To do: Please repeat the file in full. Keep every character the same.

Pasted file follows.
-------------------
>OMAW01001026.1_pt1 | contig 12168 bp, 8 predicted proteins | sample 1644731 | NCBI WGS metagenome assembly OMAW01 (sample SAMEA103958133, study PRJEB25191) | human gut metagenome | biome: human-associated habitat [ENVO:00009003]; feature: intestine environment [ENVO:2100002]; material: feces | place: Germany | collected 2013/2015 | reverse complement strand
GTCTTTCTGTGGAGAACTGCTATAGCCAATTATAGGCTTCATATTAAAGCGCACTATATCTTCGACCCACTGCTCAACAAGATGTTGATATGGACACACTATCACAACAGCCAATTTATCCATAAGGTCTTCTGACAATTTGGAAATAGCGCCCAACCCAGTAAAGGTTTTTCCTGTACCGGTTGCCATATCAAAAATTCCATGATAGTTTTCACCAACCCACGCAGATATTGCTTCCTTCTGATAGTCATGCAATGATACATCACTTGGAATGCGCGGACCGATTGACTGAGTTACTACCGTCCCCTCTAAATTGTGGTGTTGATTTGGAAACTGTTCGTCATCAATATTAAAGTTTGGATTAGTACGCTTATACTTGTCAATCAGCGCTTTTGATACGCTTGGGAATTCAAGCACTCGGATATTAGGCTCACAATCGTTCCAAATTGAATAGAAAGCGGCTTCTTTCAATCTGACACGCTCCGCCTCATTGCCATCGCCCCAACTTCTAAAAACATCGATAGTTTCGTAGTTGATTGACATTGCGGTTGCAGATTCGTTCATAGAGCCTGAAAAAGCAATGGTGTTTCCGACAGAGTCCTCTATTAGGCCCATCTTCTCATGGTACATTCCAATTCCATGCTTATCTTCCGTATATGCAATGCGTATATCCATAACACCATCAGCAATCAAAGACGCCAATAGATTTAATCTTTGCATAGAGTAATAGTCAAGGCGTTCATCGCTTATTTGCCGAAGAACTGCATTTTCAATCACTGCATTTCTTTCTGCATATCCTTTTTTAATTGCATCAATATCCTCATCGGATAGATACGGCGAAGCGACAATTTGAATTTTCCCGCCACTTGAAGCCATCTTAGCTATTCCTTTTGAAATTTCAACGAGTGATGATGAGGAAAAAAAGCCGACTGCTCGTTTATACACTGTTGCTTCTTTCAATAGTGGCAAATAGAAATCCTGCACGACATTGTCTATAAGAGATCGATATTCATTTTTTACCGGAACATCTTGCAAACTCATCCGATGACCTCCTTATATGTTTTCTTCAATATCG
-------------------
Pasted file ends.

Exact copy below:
>OMAW01001026.1_pt1 | contig 12168 bp, 8 predicted proteins | sample 1644731 | NCBI WGS metagenome assembly OMAW01 (sample SAMEA103958133, study PRJEB25191) | human gut metagenome | biome: human-associated habitat [ENVO:00009003]; feature: intestine environment [ENVO:2100002]; material: feces | place: Germany | collected 2013/2015 | reverse complement strand
GTCTTTCTGTGGAGAACTGCTATAGCCAATTATAGGCTTCATATTAAAGCGCACTATATCTTCGACCCACTGCTCAACAAGATGTTGATATGGACACACTATCACAACAGCCAATTTATCCATAAGGTCTTCTGACAATTTGGAAATAGCGCCCAACCCAGTAAAGGTTTTTCCTGTACCGGTTGCCATATCAAAAATTCCATGATAGTTTTCACCAACCCACGCAGATATTGCTTCCTTCTGATAGTCATGCAATGATACATCACTTGGAATGCGCGGACCGATTGACTGAGTTACTACCGTCCCCTCTAAATTGTGGTGTTGATTTGGAAACTGTTCGTCATCAATATTAAAGTTTGGATTAGTACGCTTATACTTGTCAATCAGCGCTTTTGATACGCTTGGGAATTCAAGCACTCGGATATTAGGCTCACAATCGTTCCAAATTGAATAGAAAGCGGCTTCTTTCAATCTGACACGCTCCGCCTCATTGCCATCGCCCCAACTTCTAAAAACATCGATAGTTTCGTAGTTGATTGACATTGCGGTTGCAGATTCGTTCATAGAGCCTGAAAAAGCAATGGTGTTTCCGACAGAGTCCTCTATTAGGCCCATCTTCTCATGGTACATTCCAATTCCATGCTTATCTTCCGTATATGCAATGCGTATATCCATAACACCATCAGCAATCAAAGACGCCAATAGATTTAATCTTTGCATAGAGTAATAGTCAAGGCGTTCATCGCTTATTTGCCGAAGAACTGCATTTTCAATCACTGCATTTCTTTCTGCATATCCTTTTTTAATTGCATCAATATCCTCATCGGATAGATACGGCGAAGCGACAATTTGAATTTTCCCGCCACTTGAAGCCATCTTAGCTATTCCTTTTGAAATTTCAACGAGTGATGATGAGGAAAAAAAGCCGACTGCTCGTTTATACACTGTTGCTTCTTTCAATAGTGGCAAATAGAAATCCTGCACGACATTGTCTATAAGAGATCGATATTCATTTTTTACCGGAACATCTTGCAAACTCATCCGATGACCTCCTTATATGTTTTCTTCAATATCG